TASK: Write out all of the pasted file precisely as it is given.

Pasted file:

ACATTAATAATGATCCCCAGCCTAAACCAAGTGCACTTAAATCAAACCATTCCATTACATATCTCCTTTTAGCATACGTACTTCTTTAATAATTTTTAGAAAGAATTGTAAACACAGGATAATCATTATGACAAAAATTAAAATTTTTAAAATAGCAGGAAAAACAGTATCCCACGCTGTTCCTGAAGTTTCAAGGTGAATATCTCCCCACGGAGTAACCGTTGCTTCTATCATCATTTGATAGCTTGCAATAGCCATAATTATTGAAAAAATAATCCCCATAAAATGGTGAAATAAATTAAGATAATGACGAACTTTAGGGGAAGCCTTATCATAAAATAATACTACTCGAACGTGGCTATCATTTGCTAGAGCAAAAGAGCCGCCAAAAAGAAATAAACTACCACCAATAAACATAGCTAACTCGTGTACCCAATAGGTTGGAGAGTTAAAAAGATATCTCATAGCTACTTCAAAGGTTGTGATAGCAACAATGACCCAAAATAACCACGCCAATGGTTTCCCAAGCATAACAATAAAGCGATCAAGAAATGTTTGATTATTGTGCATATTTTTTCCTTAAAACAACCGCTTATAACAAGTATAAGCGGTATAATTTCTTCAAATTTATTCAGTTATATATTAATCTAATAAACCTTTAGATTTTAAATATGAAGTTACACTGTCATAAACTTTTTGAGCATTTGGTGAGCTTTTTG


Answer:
ACATTAATAATGATCCCCAGCCTAAACCAAGTGCACTTAAATCAAACCATTCCATTACATATCTCCTTTTAGCATACGTACTTCTTTAATAATTTTTAGAAAGAATTGTAAACACAGGATAATCATTATGACAAAAATTAAAATTTTTAAAATAGCAGGAAAAACAGTATCCCACGCTGTTCCTGAAGTTTCAAGGTGAATATCTCCCCACGGAGTAACCGTTGCTTCTATCATCATTTGATAGCTTGCAATAGCCATAATTATTGAAAAAATAATCCCCATAAAATGGTGAAATAAATTAAGATAATGACGAACTTTAGGGGAAGCCTTATCATAAAATAATACTACTCGAACGTGGCTATCATTTGCTAGAGCAAAAGAGCCGCCAAAAAGAAATAAACTACCACCAATAAACATAGCTAACTCGTGTACCCAATAGGTTGGAGAGTTAAAAAGATATCTCATAGCTACTTCAAAGGTTGTGATAGCAACAATGACCCAAAATAACCACGCCAATGGTTTCCCAAGCATAACAATAAAGCGATCAAGAAATGTTTGATTATTGTGCATATTTTTTCCTTAAAACAACCGCTTATAACAAGTATAAGCGGTATAATTTCTTCAAATTTATTCAGTTATATATTAATCTAATAAACCTTTAGATTTTAAATATGAAGTTACACTGTCATAAACTTTTTGAGCATTTGGTGAGCTTTTTG